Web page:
Looking at influence more generally, Millennials think very differently about the relative power of institutions versus individuals to influence society. In the AsianPacific region, for example, more than half say government has the strongest ability to influence society of the choices given, while those in North America ranked government as least influential (18 percent). Millennials in the Middle East, Western Europe and North America view private business as the dominant force, those in Latin America and Central/Eastern Europe say individuals have the strongest influence. FIGURE 6
Implications for Employers
In our first eBook, entitled Understanding a Misunderstood Generation, we reviewed a string of stereotypes long imposed on the Millennial generation. These included: • Millennials are interested in leadership positions and expect to advance rapidly in their careers. • Millennials care more about personal development and work-life balance than traditional trappings of success, such as money and status. • And the long-favourite: Millennials (over)-rely on friends and family for input on career issues.
Through our research, we wanted to test (a) whether statements such as these hold up to testing and (b) to what extent these ideas hold true across different regions of the globe. Not surprisingly, we found that while certain ideas do indeed tend to be true across regions (e.g. a desire to attain a leadership role), there is a tremendous degree of variability region-by-region, and country-by-country. Millennials feelings about the role of family and friends in their careers, and their belief in government and/ or private institutions to influence change, is no different.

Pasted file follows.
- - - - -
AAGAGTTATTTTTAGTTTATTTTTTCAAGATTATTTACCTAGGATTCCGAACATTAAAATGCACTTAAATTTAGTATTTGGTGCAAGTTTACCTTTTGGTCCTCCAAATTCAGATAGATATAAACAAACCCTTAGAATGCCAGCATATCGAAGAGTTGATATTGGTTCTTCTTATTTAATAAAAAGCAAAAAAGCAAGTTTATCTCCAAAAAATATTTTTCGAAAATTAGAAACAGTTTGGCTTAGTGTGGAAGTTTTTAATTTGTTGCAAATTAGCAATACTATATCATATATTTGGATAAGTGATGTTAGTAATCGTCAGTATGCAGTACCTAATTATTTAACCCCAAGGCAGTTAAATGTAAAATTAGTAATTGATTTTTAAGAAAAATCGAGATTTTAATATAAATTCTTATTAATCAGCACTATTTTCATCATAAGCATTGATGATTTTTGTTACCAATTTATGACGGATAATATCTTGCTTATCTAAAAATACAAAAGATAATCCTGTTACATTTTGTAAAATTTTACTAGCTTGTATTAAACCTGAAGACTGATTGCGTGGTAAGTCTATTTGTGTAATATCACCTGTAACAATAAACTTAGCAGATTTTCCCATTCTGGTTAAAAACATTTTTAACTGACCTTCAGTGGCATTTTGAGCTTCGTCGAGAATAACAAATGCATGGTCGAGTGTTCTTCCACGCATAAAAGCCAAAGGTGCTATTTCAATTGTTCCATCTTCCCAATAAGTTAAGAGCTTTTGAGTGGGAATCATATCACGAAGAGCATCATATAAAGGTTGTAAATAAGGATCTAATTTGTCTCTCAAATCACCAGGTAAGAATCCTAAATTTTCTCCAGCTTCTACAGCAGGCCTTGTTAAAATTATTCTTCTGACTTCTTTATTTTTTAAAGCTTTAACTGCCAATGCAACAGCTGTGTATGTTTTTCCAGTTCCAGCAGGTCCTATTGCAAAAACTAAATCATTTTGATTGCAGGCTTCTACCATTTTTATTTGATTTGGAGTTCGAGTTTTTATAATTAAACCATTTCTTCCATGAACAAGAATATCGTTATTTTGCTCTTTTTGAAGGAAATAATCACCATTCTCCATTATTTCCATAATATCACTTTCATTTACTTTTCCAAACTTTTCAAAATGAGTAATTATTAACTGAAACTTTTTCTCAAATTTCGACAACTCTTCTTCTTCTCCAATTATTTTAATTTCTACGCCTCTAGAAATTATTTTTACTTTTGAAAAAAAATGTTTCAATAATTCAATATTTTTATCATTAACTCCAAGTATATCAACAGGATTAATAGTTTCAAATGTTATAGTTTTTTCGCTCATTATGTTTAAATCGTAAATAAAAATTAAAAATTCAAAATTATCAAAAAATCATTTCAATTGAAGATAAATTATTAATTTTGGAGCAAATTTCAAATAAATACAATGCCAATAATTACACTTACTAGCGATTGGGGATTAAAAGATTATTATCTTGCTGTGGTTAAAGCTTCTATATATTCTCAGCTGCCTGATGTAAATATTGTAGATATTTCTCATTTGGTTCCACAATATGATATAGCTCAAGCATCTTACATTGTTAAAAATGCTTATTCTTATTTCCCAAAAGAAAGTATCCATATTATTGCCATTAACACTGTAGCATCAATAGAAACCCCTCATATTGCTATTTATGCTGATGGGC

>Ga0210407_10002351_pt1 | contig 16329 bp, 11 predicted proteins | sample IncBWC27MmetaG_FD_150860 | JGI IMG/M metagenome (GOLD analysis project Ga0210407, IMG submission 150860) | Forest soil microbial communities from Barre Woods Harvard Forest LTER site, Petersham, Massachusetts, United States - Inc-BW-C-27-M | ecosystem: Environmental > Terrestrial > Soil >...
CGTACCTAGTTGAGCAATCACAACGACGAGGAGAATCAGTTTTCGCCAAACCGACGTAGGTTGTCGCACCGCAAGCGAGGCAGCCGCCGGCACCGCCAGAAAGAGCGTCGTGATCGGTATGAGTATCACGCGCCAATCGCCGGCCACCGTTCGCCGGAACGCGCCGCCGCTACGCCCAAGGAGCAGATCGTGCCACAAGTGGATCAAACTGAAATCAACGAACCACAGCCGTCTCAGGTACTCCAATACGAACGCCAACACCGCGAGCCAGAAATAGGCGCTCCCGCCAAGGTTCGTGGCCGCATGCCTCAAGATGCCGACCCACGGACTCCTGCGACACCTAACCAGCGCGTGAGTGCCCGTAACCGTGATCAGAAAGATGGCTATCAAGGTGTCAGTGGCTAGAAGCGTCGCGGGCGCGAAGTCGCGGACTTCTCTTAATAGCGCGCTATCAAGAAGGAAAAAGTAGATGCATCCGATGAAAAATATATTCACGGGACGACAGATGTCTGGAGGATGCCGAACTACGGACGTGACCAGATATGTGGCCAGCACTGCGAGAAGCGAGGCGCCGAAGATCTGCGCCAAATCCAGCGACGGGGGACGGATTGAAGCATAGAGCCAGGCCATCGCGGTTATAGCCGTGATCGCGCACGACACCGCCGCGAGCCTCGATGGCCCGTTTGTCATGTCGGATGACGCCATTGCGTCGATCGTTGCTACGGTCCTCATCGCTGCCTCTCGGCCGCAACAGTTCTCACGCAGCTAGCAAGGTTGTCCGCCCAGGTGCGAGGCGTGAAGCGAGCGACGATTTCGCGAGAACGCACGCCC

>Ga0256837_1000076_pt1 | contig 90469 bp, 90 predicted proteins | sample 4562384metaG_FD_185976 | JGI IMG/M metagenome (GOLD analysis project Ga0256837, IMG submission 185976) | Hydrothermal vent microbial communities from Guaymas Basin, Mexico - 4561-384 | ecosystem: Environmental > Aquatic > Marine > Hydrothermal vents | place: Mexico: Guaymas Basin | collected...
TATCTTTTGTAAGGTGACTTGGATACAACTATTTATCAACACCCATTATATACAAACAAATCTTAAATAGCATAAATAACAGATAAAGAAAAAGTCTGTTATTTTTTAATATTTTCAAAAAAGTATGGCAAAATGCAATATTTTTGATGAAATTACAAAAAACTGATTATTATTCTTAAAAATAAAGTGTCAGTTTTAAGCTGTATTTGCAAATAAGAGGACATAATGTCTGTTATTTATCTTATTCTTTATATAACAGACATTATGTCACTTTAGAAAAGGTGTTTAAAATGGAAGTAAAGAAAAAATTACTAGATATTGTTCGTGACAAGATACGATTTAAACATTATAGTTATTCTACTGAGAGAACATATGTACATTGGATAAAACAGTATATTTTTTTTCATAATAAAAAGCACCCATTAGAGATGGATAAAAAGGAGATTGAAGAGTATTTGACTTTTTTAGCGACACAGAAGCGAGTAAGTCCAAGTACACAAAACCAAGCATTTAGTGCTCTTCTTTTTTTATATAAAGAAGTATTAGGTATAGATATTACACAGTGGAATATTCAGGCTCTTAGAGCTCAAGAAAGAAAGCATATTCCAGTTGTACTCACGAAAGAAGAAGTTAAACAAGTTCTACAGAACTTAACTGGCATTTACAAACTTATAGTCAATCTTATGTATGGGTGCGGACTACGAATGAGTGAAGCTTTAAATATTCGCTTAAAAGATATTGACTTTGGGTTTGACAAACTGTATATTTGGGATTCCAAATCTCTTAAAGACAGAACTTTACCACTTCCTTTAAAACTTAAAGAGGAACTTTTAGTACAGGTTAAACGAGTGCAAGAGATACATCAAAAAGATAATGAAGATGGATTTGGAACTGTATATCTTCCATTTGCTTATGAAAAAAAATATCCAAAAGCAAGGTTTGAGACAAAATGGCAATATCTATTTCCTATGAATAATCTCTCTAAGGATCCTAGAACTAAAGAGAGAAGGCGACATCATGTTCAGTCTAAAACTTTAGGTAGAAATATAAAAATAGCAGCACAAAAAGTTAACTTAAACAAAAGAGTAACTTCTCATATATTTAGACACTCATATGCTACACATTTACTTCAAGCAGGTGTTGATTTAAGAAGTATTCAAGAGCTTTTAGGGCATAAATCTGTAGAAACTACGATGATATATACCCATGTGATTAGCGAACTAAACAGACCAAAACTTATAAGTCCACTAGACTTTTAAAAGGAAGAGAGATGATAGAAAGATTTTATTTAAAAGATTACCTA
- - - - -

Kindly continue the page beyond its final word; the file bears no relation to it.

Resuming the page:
For employers, the findings should awaken their thinking about how to recruit, onboard, and retain Millennials across different regions. What inspires (and worries) a Millennial in North America is quite different from that which inspires those in the APAC countries.
• Will employers continue to involve parents if so few Millennials say parents have a strong influence (and in some regions, such as Central and Eastern Europe, Millennials seem particularly opposed to it).
• How can employers’ branding support Millennials’ optimism in the Middle East, North America and Western Europe for the private sector’s ability to effect change?
For employers, it’s critical to identify the areas of talent management that are most affected by these differences. For example, in Africa nearly a third strongly agree that parents are very much involved in career decisions, while in North America only five percent say this is true; career fairs should absolutely account for these differences region-by-region. And recruiters in Central and Eastern Europe, for example, should note Millennials’ modest enthusiasm for working on teams. Ultimately talent management leaders need to ensure their Millennial-targeted strategies are based on robust country-level research and the preferences of professional cohorts (e.g. understanding how 20-something engineers in Italy prefer to work), rather than perceived attitudes and unfair stereotypes applied to Millennials as a whole. Finally, employers should ensure their HR organisations understand Millennials are a diverse group, a generation quite unlike the stereotypes we’ve been taught to believe over the last decade.